If there hadn’t been bad weather in Orlando that fateful day in June 2017, Clemson graduate and graphic designer T.J. Harley may never have been the one to design the 2018 National Championship logo for his alma mater.
Harley had just flown into Orlando for a college athletics conference and headed to baggage claim to pick up his luggage. Because of the bad weather, the airline wasn’t bringing bags off the plane and so he was stuck waiting. Good thing, because waiting for luggage alongside him were several Clemson Athletic Department officials who were in town to take part in Tim Bourret’s induction into the COSIDA Hall of Fame. Harley and the crew had worked together previously when Harley was the creative director at the Collegiate Licensing Company (now IMGCL), which had Clemson as a client.
The news in baggage claim came that there would be a long delay before passengers could get their luggage.
“Let’s go grab a bite to eat and catch up,” the group told Harley.
The group talked for over an hour — Harley about he how started his own design company (Harley Creative) with clients like Hanes, Mercedes-Benz Stadium and the College Football Hall of Fame and the Clemson group about the transformation for the athletic department’s communications and marketing efforts that led to Clemson becoming an industry leader in digital media. The Clemson contingent invited Harley to visit Clemson and meet members of the Creative Solutions department, including lead graphic designer Jeff Kallin.
Kallin, of course, designed Clemson’s famous 2016 National Championship logo. He was familiar with Harley’s work and was aware that he was a fellow Clemson grad. The group got together in Clemson about a month later and talked shop.
“I was just a fan of the work their creative team does, I never visited with the intention of getting work,” Harley said.
But 16 months later when the Tigers were in the middle of another undefeated championship run, Clemson came calling.
“T.J. is very proud of his Clemson roots and is known in the design community as one of the best,” Kallin said. “When I was approached by our administration about designing a logo again, I suggested we reach out to T.J. It just made sense to offer it to him.”
But would Harley take the project?
“Of course, there was no way I was saying no to that,” Harley said.
Once Harley was on board, it was time to get to work. But projects like these create a dilemma — the Clemson Football team was weeks and wins away from needing a Championship logo but there is still a need for the appropriate time to brainstorm, draft, review and edit before the logo is ready to be published and placed on retail items. There are plenty of celebratory t-shirts that never see the light of day after the team featured didn’t actually end up winning the championship and the same happens with logos — one gets made for each of the four College Football Playoff teams but only the winner’s gets used.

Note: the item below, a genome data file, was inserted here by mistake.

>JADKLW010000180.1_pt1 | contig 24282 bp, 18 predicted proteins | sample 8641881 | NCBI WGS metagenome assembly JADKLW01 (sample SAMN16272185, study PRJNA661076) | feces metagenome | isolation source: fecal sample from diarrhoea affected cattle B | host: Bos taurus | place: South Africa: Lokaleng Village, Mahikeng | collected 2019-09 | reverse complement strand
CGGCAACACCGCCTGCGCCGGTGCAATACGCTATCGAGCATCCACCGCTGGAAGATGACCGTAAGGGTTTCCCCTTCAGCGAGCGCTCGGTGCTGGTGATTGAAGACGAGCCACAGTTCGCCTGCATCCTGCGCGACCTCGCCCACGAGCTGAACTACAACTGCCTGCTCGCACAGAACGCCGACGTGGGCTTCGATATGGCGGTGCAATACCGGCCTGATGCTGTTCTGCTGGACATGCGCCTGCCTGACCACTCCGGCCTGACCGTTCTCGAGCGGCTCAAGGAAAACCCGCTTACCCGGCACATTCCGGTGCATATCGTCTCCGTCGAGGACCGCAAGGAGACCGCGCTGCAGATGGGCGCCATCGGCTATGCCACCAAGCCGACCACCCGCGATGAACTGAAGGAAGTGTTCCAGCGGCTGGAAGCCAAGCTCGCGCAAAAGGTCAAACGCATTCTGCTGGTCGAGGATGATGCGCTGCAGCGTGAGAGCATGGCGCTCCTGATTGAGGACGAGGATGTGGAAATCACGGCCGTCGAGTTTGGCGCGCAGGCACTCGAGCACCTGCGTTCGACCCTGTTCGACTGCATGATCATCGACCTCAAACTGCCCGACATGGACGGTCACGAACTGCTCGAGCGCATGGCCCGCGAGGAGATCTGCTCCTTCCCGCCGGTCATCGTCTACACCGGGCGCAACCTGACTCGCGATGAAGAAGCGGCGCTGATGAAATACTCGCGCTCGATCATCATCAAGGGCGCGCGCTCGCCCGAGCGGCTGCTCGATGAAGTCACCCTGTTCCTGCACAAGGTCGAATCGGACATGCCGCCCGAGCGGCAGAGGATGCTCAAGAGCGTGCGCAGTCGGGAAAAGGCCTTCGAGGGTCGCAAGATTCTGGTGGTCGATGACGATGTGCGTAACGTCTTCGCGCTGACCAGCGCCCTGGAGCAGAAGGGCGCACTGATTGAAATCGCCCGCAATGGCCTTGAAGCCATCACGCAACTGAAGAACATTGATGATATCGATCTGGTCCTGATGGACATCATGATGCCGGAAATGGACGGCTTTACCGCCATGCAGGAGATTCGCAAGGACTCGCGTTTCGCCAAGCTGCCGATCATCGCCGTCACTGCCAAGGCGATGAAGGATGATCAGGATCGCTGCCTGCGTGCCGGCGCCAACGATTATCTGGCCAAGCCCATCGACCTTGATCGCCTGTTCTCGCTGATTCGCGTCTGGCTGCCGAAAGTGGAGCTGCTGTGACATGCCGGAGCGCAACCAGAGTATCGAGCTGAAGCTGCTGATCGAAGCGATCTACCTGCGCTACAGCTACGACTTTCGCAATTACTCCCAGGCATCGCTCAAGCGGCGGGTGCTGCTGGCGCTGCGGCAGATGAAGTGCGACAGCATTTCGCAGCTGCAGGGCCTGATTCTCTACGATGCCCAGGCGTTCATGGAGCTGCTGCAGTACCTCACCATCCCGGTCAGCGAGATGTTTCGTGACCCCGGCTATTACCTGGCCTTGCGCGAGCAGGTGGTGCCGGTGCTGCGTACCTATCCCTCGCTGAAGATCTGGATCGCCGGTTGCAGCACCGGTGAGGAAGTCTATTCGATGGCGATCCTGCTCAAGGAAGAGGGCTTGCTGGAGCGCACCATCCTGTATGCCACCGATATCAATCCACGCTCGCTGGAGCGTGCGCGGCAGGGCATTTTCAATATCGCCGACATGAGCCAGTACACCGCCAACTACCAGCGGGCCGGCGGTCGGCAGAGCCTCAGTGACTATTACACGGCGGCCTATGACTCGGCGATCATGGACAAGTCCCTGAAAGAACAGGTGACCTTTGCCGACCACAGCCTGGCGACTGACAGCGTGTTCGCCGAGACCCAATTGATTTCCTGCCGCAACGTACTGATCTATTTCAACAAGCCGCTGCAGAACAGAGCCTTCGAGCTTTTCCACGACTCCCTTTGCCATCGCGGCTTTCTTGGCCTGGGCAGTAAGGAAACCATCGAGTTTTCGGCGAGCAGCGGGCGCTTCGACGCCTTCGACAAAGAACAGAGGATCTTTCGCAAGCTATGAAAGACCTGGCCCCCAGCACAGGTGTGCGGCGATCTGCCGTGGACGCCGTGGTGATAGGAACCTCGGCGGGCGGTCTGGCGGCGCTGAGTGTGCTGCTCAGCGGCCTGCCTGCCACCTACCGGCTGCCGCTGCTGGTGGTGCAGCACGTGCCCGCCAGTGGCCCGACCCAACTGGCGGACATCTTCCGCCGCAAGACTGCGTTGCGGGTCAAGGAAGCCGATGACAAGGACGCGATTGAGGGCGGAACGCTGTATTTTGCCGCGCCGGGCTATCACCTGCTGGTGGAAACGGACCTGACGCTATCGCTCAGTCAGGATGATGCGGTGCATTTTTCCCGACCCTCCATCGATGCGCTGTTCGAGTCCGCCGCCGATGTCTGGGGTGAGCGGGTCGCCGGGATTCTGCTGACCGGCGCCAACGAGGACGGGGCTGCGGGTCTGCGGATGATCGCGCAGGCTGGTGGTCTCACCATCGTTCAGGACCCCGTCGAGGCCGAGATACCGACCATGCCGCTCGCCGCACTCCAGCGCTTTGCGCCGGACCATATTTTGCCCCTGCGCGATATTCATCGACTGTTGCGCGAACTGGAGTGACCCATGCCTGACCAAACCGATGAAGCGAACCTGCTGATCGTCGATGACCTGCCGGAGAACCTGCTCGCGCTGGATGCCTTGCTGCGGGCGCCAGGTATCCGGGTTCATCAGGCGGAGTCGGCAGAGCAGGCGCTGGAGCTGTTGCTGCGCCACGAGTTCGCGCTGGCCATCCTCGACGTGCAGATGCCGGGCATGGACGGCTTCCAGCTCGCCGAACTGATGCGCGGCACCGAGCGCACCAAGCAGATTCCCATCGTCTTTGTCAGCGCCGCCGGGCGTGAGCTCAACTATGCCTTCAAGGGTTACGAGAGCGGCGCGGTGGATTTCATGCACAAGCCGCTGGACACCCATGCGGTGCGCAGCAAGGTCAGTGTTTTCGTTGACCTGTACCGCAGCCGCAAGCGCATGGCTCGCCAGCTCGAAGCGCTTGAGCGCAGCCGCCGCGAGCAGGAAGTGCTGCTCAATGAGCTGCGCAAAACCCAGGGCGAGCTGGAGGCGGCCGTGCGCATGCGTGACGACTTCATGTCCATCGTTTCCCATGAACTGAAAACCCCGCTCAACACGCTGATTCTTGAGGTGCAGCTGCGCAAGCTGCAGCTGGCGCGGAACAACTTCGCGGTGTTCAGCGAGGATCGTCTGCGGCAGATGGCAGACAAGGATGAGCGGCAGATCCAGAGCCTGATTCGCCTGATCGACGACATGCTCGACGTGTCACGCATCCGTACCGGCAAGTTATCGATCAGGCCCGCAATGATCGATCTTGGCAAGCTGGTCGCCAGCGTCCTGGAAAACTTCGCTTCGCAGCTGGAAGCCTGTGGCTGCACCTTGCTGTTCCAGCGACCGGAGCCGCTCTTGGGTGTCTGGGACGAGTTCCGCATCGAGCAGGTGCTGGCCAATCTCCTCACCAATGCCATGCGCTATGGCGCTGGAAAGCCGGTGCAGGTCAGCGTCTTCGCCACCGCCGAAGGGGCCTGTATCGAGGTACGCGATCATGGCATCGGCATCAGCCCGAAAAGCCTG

So, the timeline went like this: Kallin reached out to Harley after the team won the ACC Atlantic Division and then the design and review process kicked into high gear after the Tigers won the ACC Championship. Harley sent along eight initial concepts and the group reviewed about 30 variations before narrowing it down to the final selection.
The group involved in the process was small — Harley, Kallin, Associate Athletics Director Tim Match, Deputy Director of Athletics Graham Neff and Director of Athletics Dan Radakovich.
“There was actually a lot more purple in one of the final versions of the logo but Dan suggested it needed more orange,” Harley remembers. “It turned out that Dan was absolutely right. That extra little bit of orange with the banner behind ‘National’ really makes the logo work. I’m glad he made that recommendation.”
Other design elements of note:
-The game was technically in Santa Clara but the design decision was made to feature the Golden Gate Bridge to represent the entire “Bay Area” of California
-Inclusion of Howard’s Rock allowed for a double meaning: The Rock that sits atop Clemson’s famous Hill inside Memorial Stadium as well as Alcatraz, also known as “The Rock,” a famous landmark located off the coast of San Francisco
-The two stars at the bottom are references to Clemson’s other National Championships in 1981 and 2016
Clemson worked with licensing partner IMG College Licensing to utilize the logo on officially licensed items, including hats, shirts, logos and other souvenirs — more than 1,000 items in total. Online retailers like www.shop.clemsontigers.com and local stores in upstate South Carolina have many items already available for sale and plenty more in production.
“We just like to be unique at Clemson and do things a little differently,” Kallin said. “We knew our fans would appreciate that a Clemson graduate was the person who designed the logo and it would mean more that way. I’m really happy T.J. was that person.”
All thanks to a rainy day and a baggage delay.
As Harley said, “If it had been sunny that day in Orlando, this may never have happened.”